By Cassandra Balentine
Presentation is critical when it comes to packaging applications. In addition to appealing shapes and colors, packaging stands out on the shelves through versioning and special effects.
For the creation of packaging applications, digital print comes into the picture in several ways. For one, startups can afford to go to market with custom packaging in small runs. Seasoned brand owners can test new markets and designs with smaller volumes and custom effects.
Phase 1 Prototypes, LLC is a mock-up and prototype packaging company that sets out to combine innovative technology, proprietary substrate development, and printing solutions to offer its clients unique packaging options. These solutions serve a variety of uses, including proof of concept, retail line review, sales samples, design review, color proofing, and trade show and event displays.
Established in 2006, Phase 1 Prototypes currently operates an office in Dallas, TX, near Las Colinas in an office space that spans about 15,000 square feet. The business works with an efficient staff of approximately 15.
The company offers prototypes including flexible and corrugated samples/displays that range from one to 1,000 in quantity. It can produce all shapes and sizes of custom product packaging prototypes. Solutions include stand-up pouches, shrink sleeves, point of purchase displays and shippers, labels, wrappers, boxes, and bags. In addition to the ability to offer all of these options in runs as low as one, Phase 1 Prototypes offers white and metallic ink as well as effects like embossed text, spot varnishing, and raised edges on packaging products.
“Anything you would see in a grocery store in terms of packaging falls within our capabilities. Foils, embosses, and varnishes are all included in our wheelhouse,” says Kristin Lanoue-Benna, co-owner, Phase 1 Prototypes.
The company treats each job as a custom order, with a goal of utilizing its array of printing and finishing tools, as well as substrates and finishing capabilities to create a unique mock up that comes as close to a final production run as possible.
It also emphasizes its fast service, and says the average turnaround time is about three days, without longer wait times on custom products and unique features.
A Digital Foundation
As a producer of short-run packaging and prototypes, Phase 1 Prototypes has created its output digitally since opening its doors ten years ago. “There isn’t a specific print process we use across the board,” notes Lanoue-Benna. “We have a variety of digital printers ranging from wide format solvent and aqueous printers, flatbed UV printers, digital presses, and even digital foil and cutting equipment that when used in conjunction with one another, allows us to create special print recipes that fit the client’s need for that particular project,” she shares.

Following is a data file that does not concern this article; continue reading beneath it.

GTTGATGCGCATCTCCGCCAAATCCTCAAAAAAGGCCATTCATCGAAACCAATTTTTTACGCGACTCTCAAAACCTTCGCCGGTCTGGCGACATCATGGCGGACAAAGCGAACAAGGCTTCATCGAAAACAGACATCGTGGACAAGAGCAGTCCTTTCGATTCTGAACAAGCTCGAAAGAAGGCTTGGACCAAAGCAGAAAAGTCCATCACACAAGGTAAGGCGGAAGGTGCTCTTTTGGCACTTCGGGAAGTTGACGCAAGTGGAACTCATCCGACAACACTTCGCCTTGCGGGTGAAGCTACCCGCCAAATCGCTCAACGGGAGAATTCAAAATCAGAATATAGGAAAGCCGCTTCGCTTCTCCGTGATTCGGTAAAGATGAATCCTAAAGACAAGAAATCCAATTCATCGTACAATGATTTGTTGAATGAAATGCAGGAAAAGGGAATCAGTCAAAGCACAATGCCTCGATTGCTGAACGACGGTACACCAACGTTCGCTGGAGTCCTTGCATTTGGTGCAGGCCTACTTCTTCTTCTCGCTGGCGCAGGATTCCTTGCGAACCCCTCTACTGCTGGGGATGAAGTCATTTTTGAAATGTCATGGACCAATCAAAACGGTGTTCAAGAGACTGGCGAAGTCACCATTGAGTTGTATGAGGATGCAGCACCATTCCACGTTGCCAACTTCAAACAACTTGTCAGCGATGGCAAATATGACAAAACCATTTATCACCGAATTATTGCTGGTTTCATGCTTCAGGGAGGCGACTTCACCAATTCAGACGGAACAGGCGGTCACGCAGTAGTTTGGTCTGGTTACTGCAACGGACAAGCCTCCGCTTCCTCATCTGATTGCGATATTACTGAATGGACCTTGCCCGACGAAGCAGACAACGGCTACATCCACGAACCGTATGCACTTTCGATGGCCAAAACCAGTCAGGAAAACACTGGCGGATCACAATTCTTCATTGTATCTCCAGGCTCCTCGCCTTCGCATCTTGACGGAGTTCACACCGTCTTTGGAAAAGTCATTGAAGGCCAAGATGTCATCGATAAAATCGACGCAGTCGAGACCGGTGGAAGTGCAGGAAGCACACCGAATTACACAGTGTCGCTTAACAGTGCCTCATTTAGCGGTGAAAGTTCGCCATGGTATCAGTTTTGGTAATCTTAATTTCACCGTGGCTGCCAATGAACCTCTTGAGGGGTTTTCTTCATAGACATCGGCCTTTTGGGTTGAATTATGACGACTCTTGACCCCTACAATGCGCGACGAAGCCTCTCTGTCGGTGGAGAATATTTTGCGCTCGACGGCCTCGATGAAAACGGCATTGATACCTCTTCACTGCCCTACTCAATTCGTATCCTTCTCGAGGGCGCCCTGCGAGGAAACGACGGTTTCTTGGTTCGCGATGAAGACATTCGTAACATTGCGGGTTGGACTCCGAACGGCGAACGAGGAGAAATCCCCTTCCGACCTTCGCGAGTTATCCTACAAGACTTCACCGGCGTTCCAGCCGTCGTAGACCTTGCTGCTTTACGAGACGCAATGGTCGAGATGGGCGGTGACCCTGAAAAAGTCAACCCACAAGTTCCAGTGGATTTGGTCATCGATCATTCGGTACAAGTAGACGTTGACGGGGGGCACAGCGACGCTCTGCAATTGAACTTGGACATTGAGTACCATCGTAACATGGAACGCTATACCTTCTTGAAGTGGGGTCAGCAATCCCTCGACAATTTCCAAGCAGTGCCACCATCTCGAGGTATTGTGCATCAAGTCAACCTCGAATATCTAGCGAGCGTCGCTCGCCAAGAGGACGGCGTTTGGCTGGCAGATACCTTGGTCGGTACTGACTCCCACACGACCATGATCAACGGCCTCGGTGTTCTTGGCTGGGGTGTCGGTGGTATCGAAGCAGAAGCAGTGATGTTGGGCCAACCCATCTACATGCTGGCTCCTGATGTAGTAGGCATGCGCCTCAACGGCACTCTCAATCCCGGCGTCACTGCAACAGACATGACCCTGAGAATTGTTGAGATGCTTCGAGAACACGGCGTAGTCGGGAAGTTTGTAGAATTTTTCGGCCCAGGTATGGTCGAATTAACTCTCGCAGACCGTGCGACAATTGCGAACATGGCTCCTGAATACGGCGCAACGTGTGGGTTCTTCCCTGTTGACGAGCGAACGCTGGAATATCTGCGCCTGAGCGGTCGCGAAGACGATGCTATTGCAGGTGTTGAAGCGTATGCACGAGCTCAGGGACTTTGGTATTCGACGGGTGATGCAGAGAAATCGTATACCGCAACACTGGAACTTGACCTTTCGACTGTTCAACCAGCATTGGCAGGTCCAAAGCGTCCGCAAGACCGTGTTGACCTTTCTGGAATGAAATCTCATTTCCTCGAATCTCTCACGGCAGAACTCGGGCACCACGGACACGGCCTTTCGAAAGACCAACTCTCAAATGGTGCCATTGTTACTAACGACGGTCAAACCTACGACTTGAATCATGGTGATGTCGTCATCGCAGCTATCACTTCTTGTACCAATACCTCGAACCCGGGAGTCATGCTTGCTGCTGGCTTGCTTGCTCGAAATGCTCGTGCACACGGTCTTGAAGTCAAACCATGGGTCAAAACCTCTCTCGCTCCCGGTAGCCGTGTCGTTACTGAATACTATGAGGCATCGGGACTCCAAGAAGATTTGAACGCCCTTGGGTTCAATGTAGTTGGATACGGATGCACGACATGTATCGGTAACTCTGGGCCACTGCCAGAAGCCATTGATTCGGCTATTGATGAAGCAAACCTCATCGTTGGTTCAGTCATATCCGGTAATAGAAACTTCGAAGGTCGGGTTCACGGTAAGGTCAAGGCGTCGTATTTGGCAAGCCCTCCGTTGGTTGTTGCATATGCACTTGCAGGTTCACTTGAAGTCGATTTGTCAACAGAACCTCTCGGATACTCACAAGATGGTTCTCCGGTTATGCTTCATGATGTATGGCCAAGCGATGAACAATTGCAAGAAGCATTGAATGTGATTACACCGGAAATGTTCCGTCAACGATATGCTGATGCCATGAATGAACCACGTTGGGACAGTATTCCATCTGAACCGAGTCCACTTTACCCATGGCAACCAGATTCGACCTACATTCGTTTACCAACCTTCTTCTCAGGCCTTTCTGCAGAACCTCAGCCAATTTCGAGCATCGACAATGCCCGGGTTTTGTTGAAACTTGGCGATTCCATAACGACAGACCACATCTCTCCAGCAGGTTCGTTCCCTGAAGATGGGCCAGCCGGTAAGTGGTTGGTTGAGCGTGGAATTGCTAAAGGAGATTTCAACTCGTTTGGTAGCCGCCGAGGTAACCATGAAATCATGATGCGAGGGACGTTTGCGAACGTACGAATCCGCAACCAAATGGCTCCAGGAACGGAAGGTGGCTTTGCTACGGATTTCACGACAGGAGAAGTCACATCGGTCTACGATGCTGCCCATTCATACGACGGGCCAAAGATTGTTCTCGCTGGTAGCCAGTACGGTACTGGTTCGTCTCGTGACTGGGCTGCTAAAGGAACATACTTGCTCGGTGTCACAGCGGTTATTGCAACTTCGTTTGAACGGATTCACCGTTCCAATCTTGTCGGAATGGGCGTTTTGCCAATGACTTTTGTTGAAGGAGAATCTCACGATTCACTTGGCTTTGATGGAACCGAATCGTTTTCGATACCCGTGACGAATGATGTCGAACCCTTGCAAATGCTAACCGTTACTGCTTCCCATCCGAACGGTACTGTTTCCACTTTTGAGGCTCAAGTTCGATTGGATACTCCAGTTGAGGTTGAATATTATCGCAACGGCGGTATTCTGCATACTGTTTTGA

Lanoue-Benna suggests that it isn’t just one thing—but rather a number of factors—that set Phase 1 Prototypes apart from the competition. She says that her business partner, Bill Ramirez, is “truly a wizard behind the curtain when it comes to our print processes. He has a huge passion for this industry and never allows us to get complacent with processes and new technologies.”
She says the company is always able to remain one step ahead of the competition by researching and experimenting with various printers, materials, and systems. “By doing so, it allows our clients to stay ahead of the game with new package design and have early exposure to cutting-edge print techniques.”
In addition to this commitment to new technologies and openness to experimentation, the company also offers flexibility when it comes to timing. “We understand time is money and we know that getting our clients their products to market as quickly as possible is key. We do everything in our power to help make that happen.”
Packaging and More
The capabilities that enable Phase 1 Prototypes to produce packaging mock ups and prototypes also enables them to provide a unique spin on other applications.
Lanoue-Benna recalls a recent job for a new client. The customer wanted 100 sales kits produced. The client asked the packaging provider to take a concept sketched by them to produce a structural design. The dielines were taken by the customer who then laid out the artwork and sent the design back to them to create a proof.
The proof kit allowed the client to check color accuracy, product placement, and the overall look of the project. Once approved, the team set out to produce over 800 pieces to make up the 100 kits. This took approximately three to five days including assembly and shipping. “It was a lot of work but they had a tight timeline,” says Lanoue-Benna.
“Collectively, both teams worked together to make it work from a scheduling standpoint. The client had to add product before shipping to the final locations, so we fed them partial shipments daily to keep things moving along,” she explains about the process.
In the end, it was a “beautiful sales kit,” says Lanoue-Benna. “Something both teams were proud to unveil.”
Phase 1 Prototypes happily services its clients with unique, short-run printing and packaging prototypes. “We are always keeping our eyes open for new printing equipment, materials, and systems. Whatever we need to do to continue to bring value to our clients and help their growth is always our primary focus,” she concludes. dps
Oct2016, DPS Magazine